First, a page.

June 20, 2021

Airbag emerged when a group of friends went to see Pink Floyd on their Division Bell tour, 1994, with Identity being their debut album, released in 2009 and now being reissued in 2021 after being remixed and remastered with some vocals and guitar being rerecorded. Prior to Airbag, however, they were a Pink Floyd tribute act, the Pink Floyd Experience, and listening to this album, particularly tracks like Safe Like You and How I Wanna Be, there were moments when I wondered if I was hearing the tribute band as opposed to an actual band!

Identity comprises tracks made up from remixed versions of songs previously released on their second and third EPs, and there’s little doubt about the quality of the music on offer here. The playing is good and their influences are obvious, with heavy reminiscences of the Floyd, Porcupine Tree and Anathema, and they evoke dreamy images of lush atmospheric soundscapes, with synths to the fore, organ sounding like the late Richard Wright plus some guitar breaks which clearly have David Gilmour in their sights.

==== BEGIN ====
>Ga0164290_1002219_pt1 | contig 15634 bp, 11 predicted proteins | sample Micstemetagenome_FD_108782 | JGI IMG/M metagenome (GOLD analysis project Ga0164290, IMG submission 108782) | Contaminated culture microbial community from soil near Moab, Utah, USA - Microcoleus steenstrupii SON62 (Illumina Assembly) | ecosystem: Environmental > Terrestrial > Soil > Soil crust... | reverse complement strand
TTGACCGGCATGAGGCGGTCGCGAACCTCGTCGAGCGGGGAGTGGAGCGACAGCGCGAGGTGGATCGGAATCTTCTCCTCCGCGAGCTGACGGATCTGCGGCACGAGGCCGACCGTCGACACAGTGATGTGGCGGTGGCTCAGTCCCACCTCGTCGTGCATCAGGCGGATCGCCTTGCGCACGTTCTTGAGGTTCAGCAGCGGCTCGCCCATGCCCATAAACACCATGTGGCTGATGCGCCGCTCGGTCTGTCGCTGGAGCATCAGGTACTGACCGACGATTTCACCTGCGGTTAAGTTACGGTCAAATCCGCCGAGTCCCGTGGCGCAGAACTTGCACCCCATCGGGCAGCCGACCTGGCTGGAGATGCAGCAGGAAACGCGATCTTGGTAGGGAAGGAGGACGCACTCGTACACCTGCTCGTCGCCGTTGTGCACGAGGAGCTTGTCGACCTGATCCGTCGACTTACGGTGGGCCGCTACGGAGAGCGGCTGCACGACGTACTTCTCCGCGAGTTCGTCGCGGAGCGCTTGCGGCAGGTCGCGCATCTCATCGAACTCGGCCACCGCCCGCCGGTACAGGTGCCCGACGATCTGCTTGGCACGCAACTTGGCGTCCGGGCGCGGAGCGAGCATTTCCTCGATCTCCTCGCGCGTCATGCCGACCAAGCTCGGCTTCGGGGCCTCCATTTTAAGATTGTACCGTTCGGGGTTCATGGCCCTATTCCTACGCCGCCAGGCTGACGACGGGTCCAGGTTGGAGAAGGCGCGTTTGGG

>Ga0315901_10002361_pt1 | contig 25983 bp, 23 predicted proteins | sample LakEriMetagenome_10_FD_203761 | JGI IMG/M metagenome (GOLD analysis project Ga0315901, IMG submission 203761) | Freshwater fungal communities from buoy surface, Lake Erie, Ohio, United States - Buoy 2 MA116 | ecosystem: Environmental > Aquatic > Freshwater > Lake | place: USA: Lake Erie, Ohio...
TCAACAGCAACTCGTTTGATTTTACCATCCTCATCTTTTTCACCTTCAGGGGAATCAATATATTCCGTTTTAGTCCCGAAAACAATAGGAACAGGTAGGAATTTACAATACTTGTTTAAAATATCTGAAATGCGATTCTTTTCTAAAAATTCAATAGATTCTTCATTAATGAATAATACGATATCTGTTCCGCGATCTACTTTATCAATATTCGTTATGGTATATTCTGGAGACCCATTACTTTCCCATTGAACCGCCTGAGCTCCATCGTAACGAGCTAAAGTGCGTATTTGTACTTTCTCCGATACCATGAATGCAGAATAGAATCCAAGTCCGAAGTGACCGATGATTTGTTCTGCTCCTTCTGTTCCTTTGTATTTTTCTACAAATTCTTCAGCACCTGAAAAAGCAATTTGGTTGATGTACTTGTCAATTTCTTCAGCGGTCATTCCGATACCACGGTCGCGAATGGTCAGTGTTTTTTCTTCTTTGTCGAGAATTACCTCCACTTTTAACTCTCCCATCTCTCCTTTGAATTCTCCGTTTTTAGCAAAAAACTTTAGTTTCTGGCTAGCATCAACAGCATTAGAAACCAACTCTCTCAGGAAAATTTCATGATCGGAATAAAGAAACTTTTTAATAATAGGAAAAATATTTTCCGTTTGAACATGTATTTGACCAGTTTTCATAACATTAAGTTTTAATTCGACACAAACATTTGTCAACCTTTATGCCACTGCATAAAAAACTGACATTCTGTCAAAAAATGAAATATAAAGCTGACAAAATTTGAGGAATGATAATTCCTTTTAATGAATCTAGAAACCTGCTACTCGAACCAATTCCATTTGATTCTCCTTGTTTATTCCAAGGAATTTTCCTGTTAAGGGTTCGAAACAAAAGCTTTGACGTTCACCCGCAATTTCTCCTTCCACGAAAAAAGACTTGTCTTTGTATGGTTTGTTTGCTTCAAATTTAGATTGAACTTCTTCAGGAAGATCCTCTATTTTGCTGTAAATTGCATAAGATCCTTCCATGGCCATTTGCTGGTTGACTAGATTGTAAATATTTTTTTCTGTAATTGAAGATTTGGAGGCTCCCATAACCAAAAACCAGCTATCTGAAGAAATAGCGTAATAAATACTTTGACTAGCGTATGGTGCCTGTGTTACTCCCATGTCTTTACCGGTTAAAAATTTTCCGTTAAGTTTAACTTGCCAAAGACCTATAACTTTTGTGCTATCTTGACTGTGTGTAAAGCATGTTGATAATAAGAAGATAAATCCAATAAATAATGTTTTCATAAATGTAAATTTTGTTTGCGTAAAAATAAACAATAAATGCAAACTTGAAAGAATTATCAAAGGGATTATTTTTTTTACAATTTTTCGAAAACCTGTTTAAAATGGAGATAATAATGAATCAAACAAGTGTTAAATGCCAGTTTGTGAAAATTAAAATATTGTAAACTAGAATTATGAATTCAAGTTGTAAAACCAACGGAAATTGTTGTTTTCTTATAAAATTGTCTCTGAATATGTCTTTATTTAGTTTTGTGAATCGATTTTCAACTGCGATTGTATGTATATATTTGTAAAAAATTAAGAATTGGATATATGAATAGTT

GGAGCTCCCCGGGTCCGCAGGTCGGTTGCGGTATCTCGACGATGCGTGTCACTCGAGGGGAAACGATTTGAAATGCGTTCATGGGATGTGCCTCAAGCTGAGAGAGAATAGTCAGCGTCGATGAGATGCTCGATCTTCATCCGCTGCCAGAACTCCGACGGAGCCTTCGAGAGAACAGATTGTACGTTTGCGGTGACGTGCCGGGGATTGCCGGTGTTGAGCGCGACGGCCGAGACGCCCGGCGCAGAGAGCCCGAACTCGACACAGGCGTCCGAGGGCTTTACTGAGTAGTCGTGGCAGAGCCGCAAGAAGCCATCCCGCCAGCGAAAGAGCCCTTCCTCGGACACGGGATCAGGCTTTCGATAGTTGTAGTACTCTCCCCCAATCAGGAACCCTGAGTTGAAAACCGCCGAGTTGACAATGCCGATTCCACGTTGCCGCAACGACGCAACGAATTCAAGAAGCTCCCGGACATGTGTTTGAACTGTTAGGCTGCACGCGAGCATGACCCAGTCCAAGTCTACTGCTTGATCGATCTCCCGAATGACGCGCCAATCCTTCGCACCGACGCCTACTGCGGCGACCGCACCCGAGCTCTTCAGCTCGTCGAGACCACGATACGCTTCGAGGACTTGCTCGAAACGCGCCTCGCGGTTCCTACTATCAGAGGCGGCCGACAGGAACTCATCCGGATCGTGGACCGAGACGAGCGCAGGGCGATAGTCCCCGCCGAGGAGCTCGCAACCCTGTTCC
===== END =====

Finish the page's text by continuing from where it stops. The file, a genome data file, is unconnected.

The result is an album containing a series of pleasant, very listenable neo-prog pieces of music, with no complicated time signatures or convoluted arrangements. And therein lies the problem… it’s all very nice but nothing much lives on in the memory. After the broody instrumental opener, Prelude, the songs on the album are largely the same, everything played at one tempo, mostly slow and often quite repetitively. Safe Like You is eight minutes long and played at one pace. The album lacks any real imagination, and only on standout tracks like Steal My Soul and Colours do the band inject any real emotion and ‘feel’ into their music. Steal My Soul is the fourth track on the album, but the first where the musicians actually stretch out and inject a little variation into the music.

Since making this album, Airbag have gone on to become a force in Norwegian prog, and they’ve moved on to making more conceptual albums, playing longer, more guitar driven songs with a darker lyrical content but, on the strength of this album, they’ve simply proven how influential the Floyd really were in their creative heyday!